• (18:19) Robert says they track initiated vs. completed purchases, and they see it’s only about 10%. Jon speculates that’s because kids start the purchase and the parents veto it.
    • (19:08) K Scott asks if it’s only available for Windows 8. Damien says that’s all that’s documented, but he’s set it up to work with Windows Phone as well.
    • (19:30) Jon asks about how auto-analytics work.
  • Platform targeting – iPad future, Windows 8 implementation
    • (20:40) Kevin asks if they’re looking at porting this to iPad. Robert says they’re looking at using Xamarin for that.
    • (21:24) Jon asks about what Windows 8 integration points they’re using. Robert discusses live tiles, sharing, search, and background download API support.
    • (22:58) Jon asks if they used C# / XAML or HTML. Damien says they went with C# / XAML partly because the touch API support seemed better early on.
  • SharpDX and performance
    • (23:30) Damien explains that they’re using SharpDX to be able to take screenshots for live tiles, sharing, etc. Jon gets confused and thinks they’re using SharpDX everywhere, but Robert explains it’s only for saving screenshots – everything else is using image controls.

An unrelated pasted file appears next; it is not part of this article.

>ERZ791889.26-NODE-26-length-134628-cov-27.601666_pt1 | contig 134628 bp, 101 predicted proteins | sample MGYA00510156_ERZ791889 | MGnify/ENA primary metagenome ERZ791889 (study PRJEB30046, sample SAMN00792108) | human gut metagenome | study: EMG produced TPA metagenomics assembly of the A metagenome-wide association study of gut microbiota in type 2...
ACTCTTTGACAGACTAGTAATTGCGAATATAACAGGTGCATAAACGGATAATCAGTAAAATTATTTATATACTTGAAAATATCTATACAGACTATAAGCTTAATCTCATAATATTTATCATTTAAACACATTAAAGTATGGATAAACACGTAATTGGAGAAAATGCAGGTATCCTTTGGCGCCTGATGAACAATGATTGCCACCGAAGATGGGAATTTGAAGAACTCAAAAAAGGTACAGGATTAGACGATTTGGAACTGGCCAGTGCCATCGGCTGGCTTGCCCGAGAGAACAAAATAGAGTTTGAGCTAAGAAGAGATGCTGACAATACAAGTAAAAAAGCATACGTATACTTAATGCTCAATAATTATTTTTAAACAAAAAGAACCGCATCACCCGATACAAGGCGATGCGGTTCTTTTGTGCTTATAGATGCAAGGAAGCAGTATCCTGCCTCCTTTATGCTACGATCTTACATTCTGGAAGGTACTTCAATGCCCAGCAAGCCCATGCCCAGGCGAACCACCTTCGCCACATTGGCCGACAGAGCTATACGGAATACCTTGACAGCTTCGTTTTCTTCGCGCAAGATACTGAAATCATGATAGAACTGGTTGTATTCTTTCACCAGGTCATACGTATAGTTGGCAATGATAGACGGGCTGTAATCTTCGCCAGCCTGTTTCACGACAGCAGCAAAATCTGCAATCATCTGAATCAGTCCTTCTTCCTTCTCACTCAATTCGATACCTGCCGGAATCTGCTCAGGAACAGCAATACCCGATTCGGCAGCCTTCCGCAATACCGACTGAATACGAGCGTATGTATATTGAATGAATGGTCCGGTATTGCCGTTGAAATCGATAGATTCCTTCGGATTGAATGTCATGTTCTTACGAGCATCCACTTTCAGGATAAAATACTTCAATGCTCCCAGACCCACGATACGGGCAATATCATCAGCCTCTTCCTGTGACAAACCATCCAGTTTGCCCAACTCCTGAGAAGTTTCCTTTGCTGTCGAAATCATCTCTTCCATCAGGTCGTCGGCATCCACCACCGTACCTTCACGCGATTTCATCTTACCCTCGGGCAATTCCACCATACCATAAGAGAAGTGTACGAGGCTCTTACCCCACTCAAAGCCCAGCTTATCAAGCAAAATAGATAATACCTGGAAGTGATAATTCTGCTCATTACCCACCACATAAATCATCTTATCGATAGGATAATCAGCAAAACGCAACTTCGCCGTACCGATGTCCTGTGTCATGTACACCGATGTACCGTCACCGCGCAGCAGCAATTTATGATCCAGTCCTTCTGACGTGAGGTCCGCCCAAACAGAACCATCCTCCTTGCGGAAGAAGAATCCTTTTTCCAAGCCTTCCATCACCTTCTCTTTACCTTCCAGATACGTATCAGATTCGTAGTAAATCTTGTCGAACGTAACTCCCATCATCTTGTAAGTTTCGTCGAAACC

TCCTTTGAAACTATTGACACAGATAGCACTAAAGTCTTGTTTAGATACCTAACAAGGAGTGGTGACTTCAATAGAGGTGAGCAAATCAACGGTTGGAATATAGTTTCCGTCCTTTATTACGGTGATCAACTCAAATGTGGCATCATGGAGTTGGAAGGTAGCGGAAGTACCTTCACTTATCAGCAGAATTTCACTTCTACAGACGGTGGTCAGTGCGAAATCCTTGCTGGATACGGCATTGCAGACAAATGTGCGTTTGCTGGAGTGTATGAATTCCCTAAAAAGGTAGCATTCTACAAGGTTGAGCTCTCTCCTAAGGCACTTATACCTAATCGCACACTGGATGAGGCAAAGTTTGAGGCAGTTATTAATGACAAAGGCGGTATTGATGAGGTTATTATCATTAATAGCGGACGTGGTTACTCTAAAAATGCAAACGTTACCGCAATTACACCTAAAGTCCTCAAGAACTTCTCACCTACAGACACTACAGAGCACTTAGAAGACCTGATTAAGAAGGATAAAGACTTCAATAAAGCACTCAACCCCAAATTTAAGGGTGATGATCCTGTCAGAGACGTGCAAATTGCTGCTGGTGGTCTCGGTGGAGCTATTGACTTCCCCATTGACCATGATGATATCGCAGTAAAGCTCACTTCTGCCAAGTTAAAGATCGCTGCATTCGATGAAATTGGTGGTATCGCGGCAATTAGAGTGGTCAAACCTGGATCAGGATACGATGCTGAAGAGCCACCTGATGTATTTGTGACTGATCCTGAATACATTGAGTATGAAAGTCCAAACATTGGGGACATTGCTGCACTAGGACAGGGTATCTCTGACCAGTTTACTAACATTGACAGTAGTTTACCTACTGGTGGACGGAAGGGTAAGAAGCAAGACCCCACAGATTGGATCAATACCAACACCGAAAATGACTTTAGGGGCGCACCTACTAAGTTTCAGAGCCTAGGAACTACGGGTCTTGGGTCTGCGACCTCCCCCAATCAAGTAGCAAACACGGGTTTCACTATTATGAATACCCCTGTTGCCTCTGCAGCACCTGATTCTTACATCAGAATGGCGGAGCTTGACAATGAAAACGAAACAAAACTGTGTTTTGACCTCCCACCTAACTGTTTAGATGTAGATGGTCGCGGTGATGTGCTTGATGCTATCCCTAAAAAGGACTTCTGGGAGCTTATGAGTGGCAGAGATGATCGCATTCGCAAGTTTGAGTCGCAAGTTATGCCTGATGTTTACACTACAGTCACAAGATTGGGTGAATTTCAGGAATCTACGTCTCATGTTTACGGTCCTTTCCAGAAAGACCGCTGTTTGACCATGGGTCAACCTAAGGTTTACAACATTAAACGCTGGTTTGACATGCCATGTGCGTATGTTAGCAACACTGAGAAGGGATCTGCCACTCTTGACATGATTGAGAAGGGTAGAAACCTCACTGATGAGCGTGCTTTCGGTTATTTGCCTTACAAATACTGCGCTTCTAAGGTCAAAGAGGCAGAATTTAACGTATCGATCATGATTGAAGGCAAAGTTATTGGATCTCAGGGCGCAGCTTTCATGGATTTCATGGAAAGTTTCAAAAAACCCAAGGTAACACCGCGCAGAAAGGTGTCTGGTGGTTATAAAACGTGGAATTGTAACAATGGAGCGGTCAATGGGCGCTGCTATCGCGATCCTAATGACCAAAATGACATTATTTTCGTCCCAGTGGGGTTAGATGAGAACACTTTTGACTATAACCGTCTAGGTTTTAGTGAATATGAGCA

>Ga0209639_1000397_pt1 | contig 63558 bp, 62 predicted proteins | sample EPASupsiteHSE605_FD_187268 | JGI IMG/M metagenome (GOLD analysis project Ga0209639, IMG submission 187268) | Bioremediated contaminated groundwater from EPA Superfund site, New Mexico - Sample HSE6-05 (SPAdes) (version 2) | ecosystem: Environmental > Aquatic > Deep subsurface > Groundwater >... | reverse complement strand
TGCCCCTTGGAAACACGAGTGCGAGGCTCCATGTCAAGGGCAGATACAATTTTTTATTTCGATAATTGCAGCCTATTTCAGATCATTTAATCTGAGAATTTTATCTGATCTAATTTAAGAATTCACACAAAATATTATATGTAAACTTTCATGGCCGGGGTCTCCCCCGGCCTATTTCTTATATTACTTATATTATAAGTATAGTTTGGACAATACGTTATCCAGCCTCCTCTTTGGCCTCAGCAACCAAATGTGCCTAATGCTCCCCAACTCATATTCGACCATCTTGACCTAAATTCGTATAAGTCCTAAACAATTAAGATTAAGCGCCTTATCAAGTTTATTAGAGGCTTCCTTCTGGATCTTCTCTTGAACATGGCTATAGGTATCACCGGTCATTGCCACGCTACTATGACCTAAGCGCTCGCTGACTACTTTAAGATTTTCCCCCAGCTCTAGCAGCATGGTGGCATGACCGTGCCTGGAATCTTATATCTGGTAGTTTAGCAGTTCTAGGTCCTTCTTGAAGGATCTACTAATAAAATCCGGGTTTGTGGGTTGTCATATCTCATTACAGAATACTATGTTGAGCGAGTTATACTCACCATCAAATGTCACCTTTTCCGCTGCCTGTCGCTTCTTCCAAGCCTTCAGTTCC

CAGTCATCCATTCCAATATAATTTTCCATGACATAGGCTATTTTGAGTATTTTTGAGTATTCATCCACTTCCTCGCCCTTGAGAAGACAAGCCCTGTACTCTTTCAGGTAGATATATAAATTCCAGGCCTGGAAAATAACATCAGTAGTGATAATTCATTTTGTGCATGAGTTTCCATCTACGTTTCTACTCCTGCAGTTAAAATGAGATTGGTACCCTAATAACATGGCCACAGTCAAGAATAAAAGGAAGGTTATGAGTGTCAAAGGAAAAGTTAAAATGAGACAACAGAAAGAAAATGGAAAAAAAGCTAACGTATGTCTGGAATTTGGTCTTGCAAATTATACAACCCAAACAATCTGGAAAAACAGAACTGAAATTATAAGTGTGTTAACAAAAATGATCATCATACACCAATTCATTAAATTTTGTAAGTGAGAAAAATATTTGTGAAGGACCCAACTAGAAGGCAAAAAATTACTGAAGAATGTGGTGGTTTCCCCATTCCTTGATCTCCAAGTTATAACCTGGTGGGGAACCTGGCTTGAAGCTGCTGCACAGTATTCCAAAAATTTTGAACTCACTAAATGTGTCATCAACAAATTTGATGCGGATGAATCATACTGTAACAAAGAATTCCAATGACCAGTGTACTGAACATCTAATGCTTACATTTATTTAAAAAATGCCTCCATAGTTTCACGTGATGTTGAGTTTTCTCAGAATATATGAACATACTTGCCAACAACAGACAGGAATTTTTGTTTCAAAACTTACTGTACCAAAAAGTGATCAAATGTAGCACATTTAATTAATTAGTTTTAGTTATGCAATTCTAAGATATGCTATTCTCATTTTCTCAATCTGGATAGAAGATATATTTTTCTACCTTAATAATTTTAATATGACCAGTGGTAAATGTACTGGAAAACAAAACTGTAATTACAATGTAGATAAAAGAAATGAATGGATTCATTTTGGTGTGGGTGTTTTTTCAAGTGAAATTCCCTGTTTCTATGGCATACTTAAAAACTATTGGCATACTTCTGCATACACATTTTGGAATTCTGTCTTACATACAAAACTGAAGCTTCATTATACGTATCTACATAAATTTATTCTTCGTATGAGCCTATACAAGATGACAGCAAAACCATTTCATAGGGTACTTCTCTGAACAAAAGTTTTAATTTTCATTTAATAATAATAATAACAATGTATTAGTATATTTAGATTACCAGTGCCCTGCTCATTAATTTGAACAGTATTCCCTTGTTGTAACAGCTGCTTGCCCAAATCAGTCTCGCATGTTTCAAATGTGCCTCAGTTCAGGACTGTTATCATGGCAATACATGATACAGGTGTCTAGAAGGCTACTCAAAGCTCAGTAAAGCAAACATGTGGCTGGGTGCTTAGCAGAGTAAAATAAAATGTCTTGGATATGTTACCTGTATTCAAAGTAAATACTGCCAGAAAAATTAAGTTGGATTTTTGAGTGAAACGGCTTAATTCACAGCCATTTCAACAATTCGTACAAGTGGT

• (26:54) Jon asks if they ran into any performance issues. Robert explains some of the guidelines they’d learned at NetFlix and says that everything’s worked really well in StickerTales. Damien says they’ve seen great performance on Surface / ARM as well. Jon says he’s seen Audacity recompiled for ARM and it worked great on Surface, too.
  • Data storage and MVVM perspective
    • (28:34) Jon asks what they’re using for data storage; Damien says using XML.
    • (28:46) Robert says they’re not using MVVM because it just doesn’t work with the Microsoft tools and isn’t worth it for the kinds of thin clients they’ve been building, even at NetFlix.